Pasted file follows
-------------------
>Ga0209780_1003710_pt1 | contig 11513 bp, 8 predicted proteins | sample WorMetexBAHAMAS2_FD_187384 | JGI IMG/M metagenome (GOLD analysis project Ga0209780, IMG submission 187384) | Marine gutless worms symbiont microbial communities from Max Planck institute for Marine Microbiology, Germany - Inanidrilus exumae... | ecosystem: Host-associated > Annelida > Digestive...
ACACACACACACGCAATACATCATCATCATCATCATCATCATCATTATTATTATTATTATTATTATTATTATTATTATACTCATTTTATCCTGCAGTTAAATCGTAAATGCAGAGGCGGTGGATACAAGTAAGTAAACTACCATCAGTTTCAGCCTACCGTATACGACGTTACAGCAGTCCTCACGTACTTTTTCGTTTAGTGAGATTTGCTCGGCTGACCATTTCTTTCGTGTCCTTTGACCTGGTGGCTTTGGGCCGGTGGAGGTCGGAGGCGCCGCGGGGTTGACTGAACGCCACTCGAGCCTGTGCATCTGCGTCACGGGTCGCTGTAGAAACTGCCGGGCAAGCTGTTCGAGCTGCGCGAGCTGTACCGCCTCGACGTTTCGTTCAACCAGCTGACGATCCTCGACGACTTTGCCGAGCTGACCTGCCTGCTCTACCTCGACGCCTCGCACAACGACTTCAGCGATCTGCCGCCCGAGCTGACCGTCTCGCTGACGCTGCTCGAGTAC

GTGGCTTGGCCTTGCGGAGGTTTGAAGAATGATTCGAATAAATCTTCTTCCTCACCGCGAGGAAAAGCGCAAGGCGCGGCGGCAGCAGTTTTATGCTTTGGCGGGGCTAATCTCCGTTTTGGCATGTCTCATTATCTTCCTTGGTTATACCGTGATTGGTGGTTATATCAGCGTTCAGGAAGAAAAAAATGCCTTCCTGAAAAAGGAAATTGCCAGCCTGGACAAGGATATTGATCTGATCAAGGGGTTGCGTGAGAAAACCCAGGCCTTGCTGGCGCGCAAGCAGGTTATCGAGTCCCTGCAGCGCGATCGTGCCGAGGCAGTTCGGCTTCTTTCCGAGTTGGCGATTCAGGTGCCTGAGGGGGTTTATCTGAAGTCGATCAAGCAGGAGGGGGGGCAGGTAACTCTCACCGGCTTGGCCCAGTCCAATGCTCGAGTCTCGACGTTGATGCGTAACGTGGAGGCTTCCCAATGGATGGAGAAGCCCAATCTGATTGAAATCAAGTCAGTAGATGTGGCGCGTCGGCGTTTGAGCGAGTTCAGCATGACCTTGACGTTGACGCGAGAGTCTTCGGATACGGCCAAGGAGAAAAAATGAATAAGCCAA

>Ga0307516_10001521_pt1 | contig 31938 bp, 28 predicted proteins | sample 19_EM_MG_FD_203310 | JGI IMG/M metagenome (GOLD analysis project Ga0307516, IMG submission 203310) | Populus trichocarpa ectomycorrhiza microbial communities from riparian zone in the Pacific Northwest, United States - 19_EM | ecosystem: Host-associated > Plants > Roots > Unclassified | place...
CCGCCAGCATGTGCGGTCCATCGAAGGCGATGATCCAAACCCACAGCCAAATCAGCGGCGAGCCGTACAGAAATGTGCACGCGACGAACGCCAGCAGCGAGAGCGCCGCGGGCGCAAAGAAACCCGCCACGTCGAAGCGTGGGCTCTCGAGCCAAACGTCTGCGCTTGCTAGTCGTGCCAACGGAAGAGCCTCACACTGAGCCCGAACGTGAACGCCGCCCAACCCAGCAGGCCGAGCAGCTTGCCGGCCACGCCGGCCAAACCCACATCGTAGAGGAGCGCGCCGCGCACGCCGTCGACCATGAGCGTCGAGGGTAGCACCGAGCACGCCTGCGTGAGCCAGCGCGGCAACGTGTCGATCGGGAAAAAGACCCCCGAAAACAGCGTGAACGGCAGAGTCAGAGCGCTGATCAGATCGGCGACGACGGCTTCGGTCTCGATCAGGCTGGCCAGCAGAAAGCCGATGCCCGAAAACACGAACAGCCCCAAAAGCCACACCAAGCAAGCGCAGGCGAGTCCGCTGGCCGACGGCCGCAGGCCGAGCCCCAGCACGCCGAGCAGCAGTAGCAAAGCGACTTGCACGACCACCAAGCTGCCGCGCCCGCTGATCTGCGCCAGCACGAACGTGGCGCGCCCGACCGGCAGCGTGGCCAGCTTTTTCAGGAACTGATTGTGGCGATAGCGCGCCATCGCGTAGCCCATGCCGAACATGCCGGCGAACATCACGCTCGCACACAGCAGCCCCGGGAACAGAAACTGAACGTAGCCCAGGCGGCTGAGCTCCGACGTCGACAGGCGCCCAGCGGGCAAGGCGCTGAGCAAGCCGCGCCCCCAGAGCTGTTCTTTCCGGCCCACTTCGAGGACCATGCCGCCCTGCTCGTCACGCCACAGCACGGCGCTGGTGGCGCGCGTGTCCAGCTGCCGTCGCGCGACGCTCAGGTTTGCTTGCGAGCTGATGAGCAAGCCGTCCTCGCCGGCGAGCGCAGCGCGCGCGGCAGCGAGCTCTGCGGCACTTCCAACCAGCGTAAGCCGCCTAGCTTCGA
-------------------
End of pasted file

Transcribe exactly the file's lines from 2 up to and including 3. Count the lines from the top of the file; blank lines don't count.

ACACACACACACGCAATACATCATCATCATCATCATCATCATCATTATTATTATTATTATTATTATTATTATTATTATACTCATTTTATCCTGCAGTTAAATCGTAAATGCAGAGGCGGTGGATACAAGTAAGTAAACTACCATCAGTTTCAGCCTACCGTATACGACGTTACAGCAGTCCTCACGTACTTTTTCGTTTAGTGAGATTTGCTCGGCTGACCATTTCTTTCGTGTCCTTTGACCTGGTGGCTTTGGGCCGGTGGAGGTCGGAGGCGCCGCGGGGTTGACTGAACGCCACTCGAGCCTGTGCATCTGCGTCACGGGTCGCTGTAGAAACTGCCGGGCAAGCTGTTCGAGCTGCGCGAGCTGTACCGCCTCGACGTTTCGTTCAACCAGCTGACGATCCTCGACGACTTTGCCGAGCTGACCTGCCTGCTCTACCTCGACGCCTCGCACAACGACTTCAGCGATCTGCCGCCCGAGCTGACCGTCTCGCTGACGCTGCTCGAGTAC

GTGGCTTGGCCTTGCGGAGGTTTGAAGAATGATTCGAATAAATCTTCTTCCTCACCGCGAGGAAAAGCGCAAGGCGCGGCGGCAGCAGTTTTATGCTTTGGCGGGGCTAATCTCCGTTTTGGCATGTCTCATTATCTTCCTTGGTTATACCGTGATTGGTGGTTATATCAGCGTTCAGGAAGAAAAAAATGCCTTCCTGAAAAAGGAAATTGCCAGCCTGGACAAGGATATTGATCTGATCAAGGGGTTGCGTGAGAAAACCCAGGCCTTGCTGGCGCGCAAGCAGGTTATCGAGTCCCTGCAGCGCGATCGTGCCGAGGCAGTTCGGCTTCTTTCCGAGTTGGCGATTCAGGTGCCTGAGGGGGTTTATCTGAAGTCGATCAAGCAGGAGGGGGGGCAGGTAACTCTCACCGGCTTGGCCCAGTCCAATGCTCGAGTCTCGACGTTGATGCGTAACGTGGAGGCTTCCCAATGGATGGAGAAGCCCAATCTGATTGAAATCAAGTCAGTAGATGTGGCGCGTCGGCGTTTGAGCGAGTTCAGCATGACCTTGACGTTGACGCGAGAGTCTTCGGATACGGCCAAGGAGAAAAAATGAATAAGCCAA